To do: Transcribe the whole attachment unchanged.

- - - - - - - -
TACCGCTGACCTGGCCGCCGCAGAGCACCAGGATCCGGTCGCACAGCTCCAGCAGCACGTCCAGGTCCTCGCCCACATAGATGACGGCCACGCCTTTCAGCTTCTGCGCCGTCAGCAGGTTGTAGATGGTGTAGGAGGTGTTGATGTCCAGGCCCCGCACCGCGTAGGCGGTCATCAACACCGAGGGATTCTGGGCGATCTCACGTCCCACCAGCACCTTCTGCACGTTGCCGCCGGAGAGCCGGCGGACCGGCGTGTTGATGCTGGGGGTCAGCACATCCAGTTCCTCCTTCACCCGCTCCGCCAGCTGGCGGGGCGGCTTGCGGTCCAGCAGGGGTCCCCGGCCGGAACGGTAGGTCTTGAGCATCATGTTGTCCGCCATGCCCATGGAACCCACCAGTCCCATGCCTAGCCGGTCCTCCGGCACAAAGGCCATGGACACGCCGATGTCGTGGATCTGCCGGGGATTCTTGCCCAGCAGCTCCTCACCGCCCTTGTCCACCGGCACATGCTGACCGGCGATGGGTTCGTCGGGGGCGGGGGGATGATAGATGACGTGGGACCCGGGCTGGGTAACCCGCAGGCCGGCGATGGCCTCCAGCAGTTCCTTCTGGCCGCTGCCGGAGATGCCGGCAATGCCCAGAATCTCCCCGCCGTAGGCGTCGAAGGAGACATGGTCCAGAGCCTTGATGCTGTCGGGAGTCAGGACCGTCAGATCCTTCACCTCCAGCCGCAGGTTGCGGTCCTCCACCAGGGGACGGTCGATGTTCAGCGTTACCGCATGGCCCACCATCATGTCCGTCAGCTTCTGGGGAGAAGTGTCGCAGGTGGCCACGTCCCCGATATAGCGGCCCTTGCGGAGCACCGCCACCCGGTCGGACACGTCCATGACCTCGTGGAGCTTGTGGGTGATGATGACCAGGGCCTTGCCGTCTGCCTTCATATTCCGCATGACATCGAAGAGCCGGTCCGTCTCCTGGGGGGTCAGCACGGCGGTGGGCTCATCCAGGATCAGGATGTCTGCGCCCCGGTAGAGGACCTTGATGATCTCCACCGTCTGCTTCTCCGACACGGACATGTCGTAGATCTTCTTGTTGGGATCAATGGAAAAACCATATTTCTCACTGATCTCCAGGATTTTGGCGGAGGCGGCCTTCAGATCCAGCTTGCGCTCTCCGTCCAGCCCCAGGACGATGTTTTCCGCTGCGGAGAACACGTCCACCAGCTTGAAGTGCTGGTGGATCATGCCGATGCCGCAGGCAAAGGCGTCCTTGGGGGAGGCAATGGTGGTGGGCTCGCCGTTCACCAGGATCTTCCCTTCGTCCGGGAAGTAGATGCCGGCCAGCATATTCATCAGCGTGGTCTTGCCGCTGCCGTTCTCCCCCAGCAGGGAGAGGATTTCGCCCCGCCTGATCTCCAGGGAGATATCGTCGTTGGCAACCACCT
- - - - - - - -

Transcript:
TACCGCTGACCTGGCCGCCGCAGAGCACCAGGATCCGGTCGCACAGCTCCAGCAGCACGTCCAGGTCCTCGCCCACATAGATGACGGCCACGCCTTTCAGCTTCTGCGCCGTCAGCAGGTTGTAGATGGTGTAGGAGGTGTTGATGTCCAGGCCCCGCACCGCGTAGGCGGTCATCAACACCGAGGGATTCTGGGCGATCTCACGTCCCACCAGCACCTTCTGCACGTTGCCGCCGGAGAGCCGGCGGACCGGCGTGTTGATGCTGGGGGTCAGCACATCCAGTTCCTCCTTCACCCGCTCCGCCAGCTGGCGGGGCGGCTTGCGGTCCAGCAGGGGTCCCCGGCCGGAACGGTAGGTCTTGAGCATCATGTTGTCCGCCATGCCCATGGAACCCACCAGTCCCATGCCTAGCCGGTCCTCCGGCACAAAGGCCATGGACACGCCGATGTCGTGGATCTGCCGGGGATTCTTGCCCAGCAGCTCCTCACCGCCCTTGTCCACCGGCACATGCTGACCGGCGATGGGTTCGTCGGGGGCGGGGGGATGATAGATGACGTGGGACCCGGGCTGGGTAACCCGCAGGCCGGCGATGGCCTCCAGCAGTTCCTTCTGGCCGCTGCCGGAGATGCCGGCAATGCCCAGAATCTCCCCGCCGTAGGCGTCGAAGGAGACATGGTCCAGAGCCTTGATGCTGTCGGGAGTCAGGACCGTCAGATCCTTCACCTCCAGCCGCAGGTTGCGGTCCTCCACCAGGGGACGGTCGATGTTCAGCGTTACCGCATGGCCCACCATCATGTCCGTCAGCTTCTGGGGAGAAGTGTCGCAGGTGGCCACGTCCCCGATATAGCGGCCCTTGCGGAGCACCGCCACCCGGTCGGACACGTCCATGACCTCGTGGAGCTTGTGGGTGATGATGACCAGGGCCTTGCCGTCTGCCTTCATATTCCGCATGACATCGAAGAGCCGGTCCGTCTCCTGGGGGGTCAGCACGGCGGTGGGCTCATCCAGGATCAGGATGTCTGCGCCCCGGTAGAGGACCTTGATGATCTCCACCGTCTGCTTCTCCGACACGGACATGTCGTAGATCTTCTTGTTGGGATCAATGGAAAAACCATATTTCTCACTGATCTCCAGGATTTTGGCGGAGGCGGCCTTCAGATCCAGCTTGCGCTCTCCGTCCAGCCCCAGGACGATGTTTTCCGCTGCGGAGAACACGTCCACCAGCTTGAAGTGCTGGTGGATCATGCCGATGCCGCAGGCAAAGGCGTCCTTGGGGGAGGCAATGGTGGTGGGCTCGCCGTTCACCAGGATCTTCCCTTCGTCCGGGAAGTAGATGCCGGCCAGCATATTCATCAGCGTGGTCTTGCCGCTGCCGTTCTCCCCCAGCAGGGAGAGGATTTCGCCCCGCCTGATCTCCAGGGAGATATCGTCGTTGGCAACCACCT